• Brian, I am surprised at your reference to best practice journalism when talking about the New Zealand reporting efforts. I seem to remember that you extolled the virtues of Australian journalism after a recent trip there and were less than complimentary about ours. What has changed?

      Nothing has changed, Judith. I didn’t say there was no good New Zealand journalism. This is an example of an area where the New Zealand media have quite properly demanded answers from our politicians. I expressed admiration of Lockwood Smith, but he’s out of line here.

  3. Has Lockwood something to hide then?
    Been around a long time.
    Good to hear about yr cat comn back.

    • Has Lockwood something to hide then?

      I don’t know of anything that Lockwood has to hide. Perhaps this was just a rush of blood to the head.

  4. Not so much “a rush of blood to the head” as ‘payback time’. Lockwood has been quietly stewing in the Speaker’s chair, waiting for his moment to exact his retribution. For, it was the press, some 14 months ago, that dined out on his clumsy ruminations regarding his fulsome admiration of the dexterity of Asian farm workers’ hands, and the nimbleness of their fingers in getting grapes off the vine, plucking fruit off the trees and shelling peas in the pods. His expressed consternation as to whether Pacific Islanders could tell the difference between a toilet pan and a vanity basin, didn’t help his ministerial aspirations, either. So, no glory with the vaunted “Yes, Minister” greeting — and the sycophancy that goes with it — instead, it was “Mr. Speaker, Mr. Speaker…”

    The chipper Mr Speaker and his hitherto strained alacrity transmutes into a brooding dark angel, threatening the parliamentary press credentials of the media, who were largely responsible seeing him relegated to the Speaker’s chair. The media’s reporting of Titch-Titch Tisch and his covert siphoning off taxpayer money to optimise his housing entitlements, provided just the excuse Lockie-boy needed. Now, he’s threatening to issue an edict, which equates to Gordon Ramsey threatening to banish a Maitre D’ of one of his Michelin-star restaurants, to the back of the kitchen to scrub pots. And there’s a frisson of fear with that.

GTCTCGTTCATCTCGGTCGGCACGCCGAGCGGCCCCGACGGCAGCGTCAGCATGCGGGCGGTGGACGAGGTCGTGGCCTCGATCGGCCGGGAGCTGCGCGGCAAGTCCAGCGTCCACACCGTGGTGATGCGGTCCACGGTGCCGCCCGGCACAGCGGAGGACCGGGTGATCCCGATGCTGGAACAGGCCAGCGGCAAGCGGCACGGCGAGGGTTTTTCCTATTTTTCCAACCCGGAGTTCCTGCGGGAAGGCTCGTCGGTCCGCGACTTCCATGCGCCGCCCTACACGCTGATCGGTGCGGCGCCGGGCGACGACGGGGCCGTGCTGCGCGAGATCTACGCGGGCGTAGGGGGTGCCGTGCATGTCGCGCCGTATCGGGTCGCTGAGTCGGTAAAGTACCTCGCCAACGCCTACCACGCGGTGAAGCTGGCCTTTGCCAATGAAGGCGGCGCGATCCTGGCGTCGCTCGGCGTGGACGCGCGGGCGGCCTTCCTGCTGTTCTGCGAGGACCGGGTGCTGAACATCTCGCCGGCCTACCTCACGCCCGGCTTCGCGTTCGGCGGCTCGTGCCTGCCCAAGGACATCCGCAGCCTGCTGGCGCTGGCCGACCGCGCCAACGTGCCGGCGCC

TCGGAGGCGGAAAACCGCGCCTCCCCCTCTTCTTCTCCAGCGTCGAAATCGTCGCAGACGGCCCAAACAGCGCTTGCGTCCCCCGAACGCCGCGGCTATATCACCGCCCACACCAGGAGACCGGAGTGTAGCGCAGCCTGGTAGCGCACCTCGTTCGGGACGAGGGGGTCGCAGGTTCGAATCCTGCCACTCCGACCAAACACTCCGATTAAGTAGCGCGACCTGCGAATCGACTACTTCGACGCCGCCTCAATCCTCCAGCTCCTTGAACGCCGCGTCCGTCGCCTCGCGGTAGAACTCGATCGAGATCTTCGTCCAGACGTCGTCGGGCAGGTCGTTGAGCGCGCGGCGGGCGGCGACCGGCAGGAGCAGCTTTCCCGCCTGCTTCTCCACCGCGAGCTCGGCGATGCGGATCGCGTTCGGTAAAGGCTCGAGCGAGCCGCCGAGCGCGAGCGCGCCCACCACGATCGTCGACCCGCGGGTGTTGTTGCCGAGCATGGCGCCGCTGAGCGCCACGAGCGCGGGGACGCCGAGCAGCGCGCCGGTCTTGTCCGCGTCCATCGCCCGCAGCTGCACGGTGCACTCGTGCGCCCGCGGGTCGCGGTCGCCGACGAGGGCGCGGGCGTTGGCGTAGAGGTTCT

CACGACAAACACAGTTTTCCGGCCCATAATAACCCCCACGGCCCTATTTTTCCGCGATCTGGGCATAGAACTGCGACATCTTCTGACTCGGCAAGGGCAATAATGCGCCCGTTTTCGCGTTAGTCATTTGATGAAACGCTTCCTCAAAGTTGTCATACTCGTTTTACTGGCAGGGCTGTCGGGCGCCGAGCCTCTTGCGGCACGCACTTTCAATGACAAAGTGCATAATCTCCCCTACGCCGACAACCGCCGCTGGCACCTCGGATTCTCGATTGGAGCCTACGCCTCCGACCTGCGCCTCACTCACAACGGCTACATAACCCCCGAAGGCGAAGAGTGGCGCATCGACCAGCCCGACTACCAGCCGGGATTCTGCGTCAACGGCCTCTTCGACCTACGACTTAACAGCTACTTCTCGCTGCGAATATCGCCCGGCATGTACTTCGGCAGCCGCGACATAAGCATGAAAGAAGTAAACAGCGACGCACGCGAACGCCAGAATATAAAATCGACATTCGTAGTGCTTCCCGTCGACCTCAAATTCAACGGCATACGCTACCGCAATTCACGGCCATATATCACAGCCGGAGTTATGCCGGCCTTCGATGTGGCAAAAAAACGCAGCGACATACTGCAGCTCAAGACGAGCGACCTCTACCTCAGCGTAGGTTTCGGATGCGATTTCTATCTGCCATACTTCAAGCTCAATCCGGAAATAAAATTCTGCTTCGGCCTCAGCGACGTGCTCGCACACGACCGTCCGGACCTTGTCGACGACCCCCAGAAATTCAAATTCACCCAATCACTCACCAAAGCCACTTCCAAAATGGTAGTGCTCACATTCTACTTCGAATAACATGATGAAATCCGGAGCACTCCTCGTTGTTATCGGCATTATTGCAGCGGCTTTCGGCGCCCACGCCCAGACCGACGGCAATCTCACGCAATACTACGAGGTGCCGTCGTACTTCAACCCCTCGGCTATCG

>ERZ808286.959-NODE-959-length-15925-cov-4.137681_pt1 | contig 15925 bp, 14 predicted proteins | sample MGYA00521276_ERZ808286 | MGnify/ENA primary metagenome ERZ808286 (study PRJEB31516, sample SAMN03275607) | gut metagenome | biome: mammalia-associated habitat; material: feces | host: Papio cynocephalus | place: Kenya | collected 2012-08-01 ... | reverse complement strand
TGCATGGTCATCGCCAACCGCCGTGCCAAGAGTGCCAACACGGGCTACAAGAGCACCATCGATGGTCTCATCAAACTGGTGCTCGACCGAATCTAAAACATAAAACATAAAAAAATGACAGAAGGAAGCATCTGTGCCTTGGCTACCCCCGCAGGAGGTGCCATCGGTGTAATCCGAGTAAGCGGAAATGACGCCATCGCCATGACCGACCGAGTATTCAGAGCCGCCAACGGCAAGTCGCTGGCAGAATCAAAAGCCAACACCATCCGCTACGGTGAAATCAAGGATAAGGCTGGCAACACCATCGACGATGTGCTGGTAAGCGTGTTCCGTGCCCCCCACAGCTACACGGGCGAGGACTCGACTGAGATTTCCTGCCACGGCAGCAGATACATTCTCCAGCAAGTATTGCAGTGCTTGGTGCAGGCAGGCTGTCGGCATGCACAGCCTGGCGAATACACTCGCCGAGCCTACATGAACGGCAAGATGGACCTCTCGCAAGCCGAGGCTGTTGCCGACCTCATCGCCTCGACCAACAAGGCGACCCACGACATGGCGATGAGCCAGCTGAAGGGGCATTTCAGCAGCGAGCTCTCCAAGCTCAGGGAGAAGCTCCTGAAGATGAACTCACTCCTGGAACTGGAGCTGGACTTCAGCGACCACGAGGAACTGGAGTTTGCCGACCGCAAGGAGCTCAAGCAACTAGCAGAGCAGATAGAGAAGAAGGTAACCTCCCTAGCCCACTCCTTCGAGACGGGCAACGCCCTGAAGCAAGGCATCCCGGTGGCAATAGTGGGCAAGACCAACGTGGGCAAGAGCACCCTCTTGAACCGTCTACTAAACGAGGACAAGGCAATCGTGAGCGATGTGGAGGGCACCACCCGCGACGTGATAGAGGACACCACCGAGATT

5. 5

    michael keir-morrissey

    There is no such ‘general agreement’. ‘ Excellent speaker’ bedamned -the guy is and always has been a pompous quizmaster. At every tiny ruling, he makes a condescending and theatrical speech. Yes, the same Lokie who rammed through bulk funding and had to escape through a lav window at Otago University. He’s excellent alright – excellant pousuer. With a nasty streak. His performance in the house has been very much flattered by the fact that the barracking opposition that plagued Margaret Wilson is now on the government benches. Even today they clap like performing seals when some tory prat makes a snide remark.
    I believe your characterisation of him as an excellent speaker is fatuous. Lockwood Smith is a dangerous fake.

    • There is no such ‘general agreement’. ‘

      No, you don’t agree, but there is general agreement and he is an excellent Speaker, a fact not changed by all that gratuitous abuse. And the word is ‘poseur’. Cheers.